Lastly, there are those situations where the federal issue has been finally decided in the state courts with further proceedings pending in which the party seeking review here might prevail on the merits on nonfederal grounds, thus rendering unnecessary review of the federal issue by this Court, and where reversal of the state court on the federal issue would be preclusive of any further *483 litigation on the relevant cause of action rather than merely controlling the nature and character of, or determining the admissibility of evidence in, the state proceedings still to come. In these circumstances, if a refusal immediately to review the state-court decision might seriously erode federal policy, the Court has entertained and decided the federal issue, which itself has been finally determined by the state courts for purposes of the state litigation.
In Construction Laborers v. Curry, 371 U. S. 542 (1963), the state courts temporarily enjoined labor union picketing over claims that the National Labor Relations Board had exclusive jurisdiction of the controversy. The Court took jurisdiction for two independent reasons. First, the power of the state court to proceed in the face of the preemption claim was deemed an issue separable from the merits and ripe for review in this Court, particularly “when postponing review would seriously erode the national labor policy requiring the subject matter of respondents’ cause to be heard by the . . . Board, not by the state courts.” Id., at 550. Second, the Court was convinced that in any event the union had no defense to the entry of a permanent injunction other than the preemption claim that had already been ruled on in the state courts. Hence the case was for all practical purposes concluded in the state tribunals.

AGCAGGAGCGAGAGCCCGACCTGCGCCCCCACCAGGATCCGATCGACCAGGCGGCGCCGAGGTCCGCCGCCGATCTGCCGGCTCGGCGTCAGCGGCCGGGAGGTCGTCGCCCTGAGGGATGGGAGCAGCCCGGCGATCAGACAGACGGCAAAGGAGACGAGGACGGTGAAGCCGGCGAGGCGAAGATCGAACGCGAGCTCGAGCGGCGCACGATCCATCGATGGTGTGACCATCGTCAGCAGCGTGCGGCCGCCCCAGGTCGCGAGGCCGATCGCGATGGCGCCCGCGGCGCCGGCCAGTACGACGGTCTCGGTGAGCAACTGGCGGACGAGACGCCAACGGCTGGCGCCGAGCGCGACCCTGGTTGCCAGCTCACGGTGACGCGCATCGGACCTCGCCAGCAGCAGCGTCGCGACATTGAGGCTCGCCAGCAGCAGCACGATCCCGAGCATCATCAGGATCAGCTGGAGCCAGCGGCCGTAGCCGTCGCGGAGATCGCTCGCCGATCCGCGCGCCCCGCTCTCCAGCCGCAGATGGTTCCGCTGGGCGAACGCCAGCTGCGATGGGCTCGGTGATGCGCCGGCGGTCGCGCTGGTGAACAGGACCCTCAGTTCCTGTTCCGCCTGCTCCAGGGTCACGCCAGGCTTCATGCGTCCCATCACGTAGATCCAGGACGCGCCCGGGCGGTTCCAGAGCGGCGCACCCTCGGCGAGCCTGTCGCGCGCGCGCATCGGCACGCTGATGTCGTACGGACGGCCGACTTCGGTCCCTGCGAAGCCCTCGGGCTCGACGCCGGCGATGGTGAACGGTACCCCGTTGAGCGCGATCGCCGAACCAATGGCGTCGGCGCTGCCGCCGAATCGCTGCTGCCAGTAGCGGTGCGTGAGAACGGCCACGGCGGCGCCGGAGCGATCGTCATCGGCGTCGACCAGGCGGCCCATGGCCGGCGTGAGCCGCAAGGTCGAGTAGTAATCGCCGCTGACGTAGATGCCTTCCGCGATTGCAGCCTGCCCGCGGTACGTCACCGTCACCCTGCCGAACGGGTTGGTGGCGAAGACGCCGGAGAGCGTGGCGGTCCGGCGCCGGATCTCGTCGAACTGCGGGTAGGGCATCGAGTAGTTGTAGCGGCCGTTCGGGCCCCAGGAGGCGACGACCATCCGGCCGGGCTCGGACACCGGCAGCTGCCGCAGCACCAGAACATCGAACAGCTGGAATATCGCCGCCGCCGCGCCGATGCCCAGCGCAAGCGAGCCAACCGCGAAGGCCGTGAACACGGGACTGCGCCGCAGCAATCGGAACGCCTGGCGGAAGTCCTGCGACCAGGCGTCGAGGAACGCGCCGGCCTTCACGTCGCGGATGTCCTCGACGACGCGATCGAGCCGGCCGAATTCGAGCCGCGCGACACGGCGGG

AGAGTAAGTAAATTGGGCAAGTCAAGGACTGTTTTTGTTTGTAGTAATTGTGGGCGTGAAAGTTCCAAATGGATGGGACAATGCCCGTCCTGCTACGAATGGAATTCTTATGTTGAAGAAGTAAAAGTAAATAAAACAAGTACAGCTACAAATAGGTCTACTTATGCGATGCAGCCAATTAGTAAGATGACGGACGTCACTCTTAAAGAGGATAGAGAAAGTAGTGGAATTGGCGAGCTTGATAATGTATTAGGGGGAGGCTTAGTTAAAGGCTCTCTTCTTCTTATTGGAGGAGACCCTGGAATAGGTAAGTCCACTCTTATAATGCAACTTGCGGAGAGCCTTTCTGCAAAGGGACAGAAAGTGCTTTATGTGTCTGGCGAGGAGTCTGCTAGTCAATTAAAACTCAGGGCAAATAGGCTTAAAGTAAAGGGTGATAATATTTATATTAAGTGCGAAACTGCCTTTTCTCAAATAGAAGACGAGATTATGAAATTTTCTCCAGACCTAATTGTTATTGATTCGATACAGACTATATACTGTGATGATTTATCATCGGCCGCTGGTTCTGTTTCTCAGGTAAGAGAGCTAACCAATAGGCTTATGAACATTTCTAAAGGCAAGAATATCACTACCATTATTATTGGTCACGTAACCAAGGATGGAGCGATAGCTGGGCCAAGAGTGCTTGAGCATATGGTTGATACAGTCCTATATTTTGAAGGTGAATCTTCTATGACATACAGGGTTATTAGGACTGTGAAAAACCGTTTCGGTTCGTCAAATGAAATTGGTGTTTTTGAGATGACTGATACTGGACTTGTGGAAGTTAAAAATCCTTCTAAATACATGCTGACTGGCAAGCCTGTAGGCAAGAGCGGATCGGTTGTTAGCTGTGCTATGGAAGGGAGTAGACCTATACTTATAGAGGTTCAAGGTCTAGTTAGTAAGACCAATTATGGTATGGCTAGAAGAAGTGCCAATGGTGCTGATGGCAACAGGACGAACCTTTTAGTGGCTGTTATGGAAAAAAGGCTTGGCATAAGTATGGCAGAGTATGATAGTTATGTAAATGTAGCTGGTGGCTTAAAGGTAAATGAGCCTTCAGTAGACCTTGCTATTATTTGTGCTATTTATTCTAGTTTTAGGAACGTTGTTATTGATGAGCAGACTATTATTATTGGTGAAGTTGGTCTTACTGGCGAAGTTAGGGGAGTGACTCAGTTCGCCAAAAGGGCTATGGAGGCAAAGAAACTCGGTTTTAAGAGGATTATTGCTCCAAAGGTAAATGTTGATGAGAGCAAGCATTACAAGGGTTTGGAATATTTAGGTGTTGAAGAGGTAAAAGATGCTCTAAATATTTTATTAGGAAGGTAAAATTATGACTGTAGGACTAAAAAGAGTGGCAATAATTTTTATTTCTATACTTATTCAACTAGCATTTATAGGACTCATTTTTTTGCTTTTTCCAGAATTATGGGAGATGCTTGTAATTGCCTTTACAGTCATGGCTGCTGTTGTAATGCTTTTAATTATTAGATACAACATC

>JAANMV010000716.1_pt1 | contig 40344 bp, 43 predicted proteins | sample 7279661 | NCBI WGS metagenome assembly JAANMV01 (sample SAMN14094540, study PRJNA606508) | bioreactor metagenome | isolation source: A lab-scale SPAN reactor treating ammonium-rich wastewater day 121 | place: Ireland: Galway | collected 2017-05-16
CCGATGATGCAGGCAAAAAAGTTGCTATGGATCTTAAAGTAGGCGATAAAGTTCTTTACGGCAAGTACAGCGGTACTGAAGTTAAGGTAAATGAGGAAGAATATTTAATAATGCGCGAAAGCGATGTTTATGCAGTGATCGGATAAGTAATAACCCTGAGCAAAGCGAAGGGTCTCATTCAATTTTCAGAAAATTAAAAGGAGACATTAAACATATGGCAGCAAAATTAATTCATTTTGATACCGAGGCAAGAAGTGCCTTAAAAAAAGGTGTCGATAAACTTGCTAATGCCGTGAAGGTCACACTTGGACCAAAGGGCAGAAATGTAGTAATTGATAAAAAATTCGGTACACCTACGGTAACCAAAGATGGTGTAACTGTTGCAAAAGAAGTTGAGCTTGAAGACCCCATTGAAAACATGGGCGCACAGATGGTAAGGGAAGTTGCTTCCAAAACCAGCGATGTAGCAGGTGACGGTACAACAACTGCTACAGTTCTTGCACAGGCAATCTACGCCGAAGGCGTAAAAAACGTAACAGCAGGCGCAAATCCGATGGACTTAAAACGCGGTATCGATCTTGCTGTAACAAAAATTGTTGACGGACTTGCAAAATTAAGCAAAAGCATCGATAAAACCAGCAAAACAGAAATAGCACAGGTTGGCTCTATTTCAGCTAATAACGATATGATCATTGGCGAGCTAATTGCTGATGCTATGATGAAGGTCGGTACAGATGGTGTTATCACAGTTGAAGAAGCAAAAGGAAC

In Mercantile National Bank v. Langdeau, 371 U. S. 555 (1963), two national banks were sued, along with others, in the courts of Travis County, Tex. The claim asserted was conspiracy to defraud an insurance company. The banks as a preliminary matter asserted that a special federal venue statute immunized them from suit in Travis County and that they could properly be sued only in another county. Although trial was still to be had and the banks might well prevail on the merits, the Court, relying on Curry, entertained the issue as a “separate *484 and independent matter, anterior to the merits and not enmeshed in the factual and legal issues comprising the plaintiff’s cause of action.” Id., at 558. Moreover, it would serve the policy of the federal statute “to determine now in which state court appellants may be tried rather than to subject them . . . to long and complex litigation which may all be for naught if consideration of the preliminary question of venue is postponed until the conclusion of the proceedings.” Ibid.